How to transfer a binary tree (not a balanced tree) across two different systems efficiently, retaining its complete structure?
The obvious way would be to convert your binary tree to an array of nodes, replacing each pointer in the original tree with an index to a node in the array. You can then transmit that array, and on the other end reconstruct a tree with identical structure.
This structure given below
Also, read a post by Eric Lippert.
NOTE: I feel, similar thing should work for arbitrary trees. Any comments?
Define serialization functions.
Come to think of it, this simple scheme (where
The main issue with this is that you have to replace pointers or references from your in memory representation with something else that can be used to unambiguously represent the node that was pointed to.
One way to do this is to exchange the pointers for keys -- more like an array index than a proper pointer.
In this representation the first field is the line number (counting starts at 0, which is the root node) of the left child, the second field is the right child, and the third field is the value. The tree is ordered alphabetically. This seems simple, but can be difficult to actually do.
A similar approach would put the key in each entry rather than rely on position. This method could use the original pointers as the keys and the read-in code would have to build a translation/symbol table to switch between the keys and new pointers.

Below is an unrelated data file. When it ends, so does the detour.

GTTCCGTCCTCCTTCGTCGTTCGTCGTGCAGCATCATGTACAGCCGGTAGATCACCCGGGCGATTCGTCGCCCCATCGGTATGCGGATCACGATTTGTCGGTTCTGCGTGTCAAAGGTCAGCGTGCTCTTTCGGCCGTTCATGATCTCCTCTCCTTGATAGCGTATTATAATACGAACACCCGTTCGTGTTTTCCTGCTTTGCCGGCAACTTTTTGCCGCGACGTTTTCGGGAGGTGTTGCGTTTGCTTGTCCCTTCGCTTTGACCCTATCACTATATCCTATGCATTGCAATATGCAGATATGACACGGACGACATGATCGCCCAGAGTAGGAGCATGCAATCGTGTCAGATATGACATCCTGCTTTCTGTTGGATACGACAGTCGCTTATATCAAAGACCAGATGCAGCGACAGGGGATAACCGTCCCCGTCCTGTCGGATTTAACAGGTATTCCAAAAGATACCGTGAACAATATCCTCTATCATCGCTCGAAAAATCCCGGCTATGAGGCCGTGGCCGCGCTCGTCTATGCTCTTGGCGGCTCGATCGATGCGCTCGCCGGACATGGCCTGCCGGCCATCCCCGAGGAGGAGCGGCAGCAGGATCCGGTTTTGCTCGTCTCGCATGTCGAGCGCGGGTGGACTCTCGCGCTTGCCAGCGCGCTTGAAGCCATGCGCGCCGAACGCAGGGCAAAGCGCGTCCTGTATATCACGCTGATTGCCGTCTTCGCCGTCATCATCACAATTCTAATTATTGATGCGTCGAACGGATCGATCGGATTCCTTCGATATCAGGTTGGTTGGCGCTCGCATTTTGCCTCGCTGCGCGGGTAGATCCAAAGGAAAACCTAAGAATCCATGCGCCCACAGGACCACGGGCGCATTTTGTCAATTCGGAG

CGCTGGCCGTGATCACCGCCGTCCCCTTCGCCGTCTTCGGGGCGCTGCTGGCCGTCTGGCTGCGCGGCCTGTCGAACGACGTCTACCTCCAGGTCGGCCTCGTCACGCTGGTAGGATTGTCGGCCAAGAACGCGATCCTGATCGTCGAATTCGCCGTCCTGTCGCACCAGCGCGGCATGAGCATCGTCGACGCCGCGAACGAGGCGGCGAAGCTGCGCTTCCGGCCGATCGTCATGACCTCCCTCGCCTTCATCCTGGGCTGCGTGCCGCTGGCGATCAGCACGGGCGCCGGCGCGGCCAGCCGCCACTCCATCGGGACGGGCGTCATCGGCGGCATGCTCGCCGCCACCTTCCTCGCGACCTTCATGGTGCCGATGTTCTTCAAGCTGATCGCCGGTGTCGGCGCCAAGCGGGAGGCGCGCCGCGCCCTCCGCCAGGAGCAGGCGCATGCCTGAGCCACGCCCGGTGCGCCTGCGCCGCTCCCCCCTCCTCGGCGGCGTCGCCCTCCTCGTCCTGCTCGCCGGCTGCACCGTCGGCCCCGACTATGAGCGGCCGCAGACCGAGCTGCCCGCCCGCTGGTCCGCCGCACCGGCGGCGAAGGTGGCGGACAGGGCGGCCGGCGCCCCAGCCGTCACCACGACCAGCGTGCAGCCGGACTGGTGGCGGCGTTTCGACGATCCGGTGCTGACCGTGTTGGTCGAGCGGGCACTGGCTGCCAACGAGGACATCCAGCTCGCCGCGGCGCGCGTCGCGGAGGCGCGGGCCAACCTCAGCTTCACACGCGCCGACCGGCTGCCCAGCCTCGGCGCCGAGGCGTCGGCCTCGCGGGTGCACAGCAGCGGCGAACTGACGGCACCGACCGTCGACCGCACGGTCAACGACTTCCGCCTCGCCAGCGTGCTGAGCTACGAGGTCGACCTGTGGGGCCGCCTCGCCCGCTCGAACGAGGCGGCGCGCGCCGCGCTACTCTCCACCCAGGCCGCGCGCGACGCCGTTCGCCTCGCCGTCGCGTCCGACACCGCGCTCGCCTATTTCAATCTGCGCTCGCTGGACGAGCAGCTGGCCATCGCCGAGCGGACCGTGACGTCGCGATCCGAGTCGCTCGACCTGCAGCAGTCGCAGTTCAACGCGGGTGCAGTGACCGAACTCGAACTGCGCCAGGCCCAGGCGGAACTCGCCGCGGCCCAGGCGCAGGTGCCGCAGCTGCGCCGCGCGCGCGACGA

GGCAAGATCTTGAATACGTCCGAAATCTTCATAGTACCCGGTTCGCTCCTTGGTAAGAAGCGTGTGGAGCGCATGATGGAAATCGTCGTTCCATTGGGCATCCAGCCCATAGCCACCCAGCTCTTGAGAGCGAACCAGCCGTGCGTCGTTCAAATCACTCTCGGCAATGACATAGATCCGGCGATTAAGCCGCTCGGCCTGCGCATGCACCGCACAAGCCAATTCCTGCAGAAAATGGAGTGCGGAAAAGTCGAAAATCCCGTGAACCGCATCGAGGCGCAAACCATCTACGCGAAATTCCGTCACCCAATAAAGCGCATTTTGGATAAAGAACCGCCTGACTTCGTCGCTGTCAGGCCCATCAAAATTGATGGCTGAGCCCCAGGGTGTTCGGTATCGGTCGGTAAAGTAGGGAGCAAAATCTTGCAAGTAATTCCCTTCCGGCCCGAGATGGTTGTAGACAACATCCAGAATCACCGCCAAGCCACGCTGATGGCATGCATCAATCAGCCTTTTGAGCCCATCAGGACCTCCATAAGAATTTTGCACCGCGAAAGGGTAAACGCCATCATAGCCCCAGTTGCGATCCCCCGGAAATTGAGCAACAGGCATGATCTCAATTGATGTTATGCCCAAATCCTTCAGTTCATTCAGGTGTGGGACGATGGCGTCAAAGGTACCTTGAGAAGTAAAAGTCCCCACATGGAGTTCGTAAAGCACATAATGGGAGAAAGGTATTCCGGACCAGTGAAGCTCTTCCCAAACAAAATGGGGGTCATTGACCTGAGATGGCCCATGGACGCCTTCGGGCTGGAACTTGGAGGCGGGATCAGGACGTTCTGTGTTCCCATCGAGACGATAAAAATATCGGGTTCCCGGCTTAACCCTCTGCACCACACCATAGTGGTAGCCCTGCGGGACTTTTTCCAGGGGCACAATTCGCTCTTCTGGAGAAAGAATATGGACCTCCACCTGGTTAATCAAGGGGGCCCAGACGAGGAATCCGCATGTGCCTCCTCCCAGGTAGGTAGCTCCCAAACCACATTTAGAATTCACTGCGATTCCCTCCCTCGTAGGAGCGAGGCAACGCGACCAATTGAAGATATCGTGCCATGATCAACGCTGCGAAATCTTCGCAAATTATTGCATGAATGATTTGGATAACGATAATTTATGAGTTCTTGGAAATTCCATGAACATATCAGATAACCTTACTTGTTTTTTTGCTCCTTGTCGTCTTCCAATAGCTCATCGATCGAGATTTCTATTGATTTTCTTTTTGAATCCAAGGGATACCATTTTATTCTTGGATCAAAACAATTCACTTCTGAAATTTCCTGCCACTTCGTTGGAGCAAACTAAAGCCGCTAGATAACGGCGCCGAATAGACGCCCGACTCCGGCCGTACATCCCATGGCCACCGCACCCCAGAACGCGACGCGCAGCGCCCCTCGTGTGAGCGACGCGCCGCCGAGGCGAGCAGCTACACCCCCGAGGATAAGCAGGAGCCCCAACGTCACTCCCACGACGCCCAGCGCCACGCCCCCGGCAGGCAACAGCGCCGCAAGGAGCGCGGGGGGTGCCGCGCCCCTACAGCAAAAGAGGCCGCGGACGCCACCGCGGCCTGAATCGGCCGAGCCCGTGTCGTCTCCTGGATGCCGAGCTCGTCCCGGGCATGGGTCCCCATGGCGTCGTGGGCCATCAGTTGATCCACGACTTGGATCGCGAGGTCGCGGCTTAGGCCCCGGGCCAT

Another way to go about this is with a lisp-esque tree: (foo (cat () (dog () ()) (zebra () () ))
Formatted for easy viewing:
This can be easily generated by a simple in order traversal. It can also be read in with a very simple recursive decent parser. You can also alter this to decrease the sizes of leaf nodes in the serialized format by omitting the
Another method, which is similar to the first, is to store all of tree in one chunk of memory that can be dumped to and read back from disk. The pointers in this would be relative to the beginning of this memory chunk, rather than absolute pointers. This would be a fast way for two programs on the same type of machine (using the same CPU memory width) to share trees (or other graphs), but is likely to be difficult to implement.
The lisp-esqe version of this is super easy to implement, but does not easily extend to things that aren't trees, where there could be a cyclic reference or more than one parent for a particular node, though it can be done. It also does not easily extend to handle storing more than one structure in a particular file.
The line positional index version works for most types of graphs, but storing more than one structure in a particular file would need to alter this format somewhat.
No matter what you choose you will need to make sure you can handle all values that could be present as node data. For instance if the node data could contain a
You will also need to make sure that any binary fields are stored in an endian consistent manner if you plan on sharing data between different machine types. You will also want this data to have consistent size (use stdint.h types rather than int and long) and a canonical representation for things like floating point numbers.